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WHO CAN BRING A CLAIM FOR WRONGFUL DEATH IN TENNESSEE?

WHO CAN BRING A CLAIM FOR WRONGFUL DEATH IN TENNESSEE?

December 19, 2018

By: Lance Thompson

It is always a tragedy to lose a relative especially a very close one.  It is even more tragic when the loss occurs due to the negligence of another person.  Despite, how many family members would like to pursue a cause of action against the negligent party, only one claim may be brought under Tennessee law.

Technically, a claim for wrongful death belongs to the deceased; however, only one living descendant may bring the claim based upon a Tennessee statute.  Wrongful death suits may only be brought by the statutorily-designated persons: the deceased’s personal representative, the deceased’s surviving spouse, or, if none, then the deceased’s children or other next of kin.  If none of these statutorily prescribed beneficiaries exist, then the cause of action cannot be brought, because the existence of one of these beneficiaries is a prerequisite to bringing an action for wrongful death.

No matter how many suits parties may file to address an alleged wrongful death, Tennessee statutes contemplate only one cause of action. Accordingly, multiple actions for a single wrongful death cannot be maintained.

Where wrongful death actions conflict and overlap, the surviving spouse has the prior and superior right to bring and maintain the wrongful death litigation.  In terms of priority, the spouse’s action trumps the others. More importantly, however, the surviving spouse also has the discretion either to litigate the claim or to settle it in a manner that is binding upon the children.

The proceeds of a wrongful death action go directly to the spouse and the other statutory beneficiaries, and they pass free and clear of any claims of the decedent’s creditors.  The proceeds never become part of the decedent’s estate.  Even when the wrongful death right of action is prosecuted in the name of the decedent’s personal representative rather than by the spouse or the other next of kin, the personal representative asserts the claim on behalf of the beneficiaries, not on behalf of the decedent or the decedent’s estate. The personal representative as such has no interest in recovery but is only a medium for enforcing the rights of others.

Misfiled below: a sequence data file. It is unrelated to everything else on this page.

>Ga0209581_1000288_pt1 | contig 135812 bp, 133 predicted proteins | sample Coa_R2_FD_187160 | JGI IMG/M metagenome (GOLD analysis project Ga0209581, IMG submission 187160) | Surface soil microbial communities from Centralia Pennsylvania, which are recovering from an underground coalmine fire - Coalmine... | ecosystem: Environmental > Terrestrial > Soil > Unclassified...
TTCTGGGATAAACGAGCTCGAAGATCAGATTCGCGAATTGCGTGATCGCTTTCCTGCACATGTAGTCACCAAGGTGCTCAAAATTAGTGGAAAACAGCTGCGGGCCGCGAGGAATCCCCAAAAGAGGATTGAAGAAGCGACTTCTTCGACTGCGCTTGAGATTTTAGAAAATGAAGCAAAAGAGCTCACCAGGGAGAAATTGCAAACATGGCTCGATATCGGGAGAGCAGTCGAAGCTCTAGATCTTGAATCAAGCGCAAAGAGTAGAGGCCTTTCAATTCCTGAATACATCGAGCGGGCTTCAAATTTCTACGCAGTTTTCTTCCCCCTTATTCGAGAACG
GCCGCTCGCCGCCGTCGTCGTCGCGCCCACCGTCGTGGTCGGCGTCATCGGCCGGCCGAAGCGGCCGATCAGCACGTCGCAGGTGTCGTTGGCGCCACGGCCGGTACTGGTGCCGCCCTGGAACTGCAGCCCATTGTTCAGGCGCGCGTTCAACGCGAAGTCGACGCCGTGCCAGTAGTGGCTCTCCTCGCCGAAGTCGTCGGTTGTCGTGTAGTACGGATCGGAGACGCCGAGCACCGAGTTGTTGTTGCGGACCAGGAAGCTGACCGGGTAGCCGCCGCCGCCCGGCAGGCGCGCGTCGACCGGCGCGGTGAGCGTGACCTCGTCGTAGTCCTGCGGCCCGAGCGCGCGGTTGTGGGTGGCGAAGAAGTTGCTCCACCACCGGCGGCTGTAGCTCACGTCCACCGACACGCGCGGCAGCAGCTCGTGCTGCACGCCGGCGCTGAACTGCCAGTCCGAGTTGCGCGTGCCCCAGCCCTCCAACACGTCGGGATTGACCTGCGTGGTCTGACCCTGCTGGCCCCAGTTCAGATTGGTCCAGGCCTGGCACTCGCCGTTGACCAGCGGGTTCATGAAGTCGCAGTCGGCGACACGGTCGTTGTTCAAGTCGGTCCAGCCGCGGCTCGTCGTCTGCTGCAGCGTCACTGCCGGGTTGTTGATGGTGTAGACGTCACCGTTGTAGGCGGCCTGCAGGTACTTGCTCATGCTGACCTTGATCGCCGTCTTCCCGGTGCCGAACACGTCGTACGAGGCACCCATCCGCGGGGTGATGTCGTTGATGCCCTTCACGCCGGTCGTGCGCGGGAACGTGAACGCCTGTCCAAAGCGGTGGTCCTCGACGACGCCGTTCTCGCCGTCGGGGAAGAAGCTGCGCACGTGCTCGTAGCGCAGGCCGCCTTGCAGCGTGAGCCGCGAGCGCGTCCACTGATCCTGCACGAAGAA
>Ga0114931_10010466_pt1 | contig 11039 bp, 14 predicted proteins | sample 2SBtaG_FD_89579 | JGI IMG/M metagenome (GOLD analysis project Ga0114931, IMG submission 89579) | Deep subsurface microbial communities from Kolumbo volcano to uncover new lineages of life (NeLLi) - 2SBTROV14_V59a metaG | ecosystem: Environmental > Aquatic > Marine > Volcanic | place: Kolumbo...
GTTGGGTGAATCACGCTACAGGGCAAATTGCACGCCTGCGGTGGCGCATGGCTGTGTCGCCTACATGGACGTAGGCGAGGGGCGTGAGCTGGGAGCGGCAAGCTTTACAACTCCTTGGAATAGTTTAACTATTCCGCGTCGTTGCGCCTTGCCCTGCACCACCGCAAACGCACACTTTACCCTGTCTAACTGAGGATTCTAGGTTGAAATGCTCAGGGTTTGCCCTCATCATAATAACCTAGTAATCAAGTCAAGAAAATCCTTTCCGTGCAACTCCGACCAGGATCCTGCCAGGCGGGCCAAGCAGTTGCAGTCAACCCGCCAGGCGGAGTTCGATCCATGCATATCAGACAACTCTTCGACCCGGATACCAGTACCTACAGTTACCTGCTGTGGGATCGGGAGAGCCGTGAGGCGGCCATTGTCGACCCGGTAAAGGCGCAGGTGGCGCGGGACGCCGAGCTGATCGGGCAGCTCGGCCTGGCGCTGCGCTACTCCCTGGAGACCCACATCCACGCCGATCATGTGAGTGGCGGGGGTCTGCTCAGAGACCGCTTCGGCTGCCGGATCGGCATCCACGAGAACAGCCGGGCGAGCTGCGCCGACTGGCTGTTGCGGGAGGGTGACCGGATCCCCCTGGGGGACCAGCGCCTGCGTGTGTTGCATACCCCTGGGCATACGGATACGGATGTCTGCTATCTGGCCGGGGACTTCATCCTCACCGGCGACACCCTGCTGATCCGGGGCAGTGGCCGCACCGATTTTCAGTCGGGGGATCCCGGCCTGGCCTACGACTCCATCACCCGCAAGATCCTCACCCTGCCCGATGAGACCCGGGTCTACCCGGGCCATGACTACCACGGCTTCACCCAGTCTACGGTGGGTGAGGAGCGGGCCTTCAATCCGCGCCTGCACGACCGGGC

The law pertaining to wrongful death actions may be complicated, but the law is clear in Tennessee that only one living descendant may bring a claim for wrongful death.

Lance Thompson focuses on Business and Commercial Litigation, Employment Practices Litigation, Workers’ Compensation, Products Liability, Automobile Liability and Insurance Litigation in the Nashville office.


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Spicer Rudstrom PLLC was founded in 1963 and currently has more than 40 attorneys with offices in Memphis, Nashville, Chattanooga, Knoxville, Little Rock and Texarkana. We offer representation across industries, including construction, real estate, employment, medical malpractice, retail and hospitality, trucking and transportation, and business. Our clients range from local and national businesses to international companies seeking business, legal and litigation services. The firm’s commitment to its clients and its entrepreneurial spirit drives Spicer Rudstrom to be the premier litigation firm in the South. For more information, visit www.spicerfirm.com.


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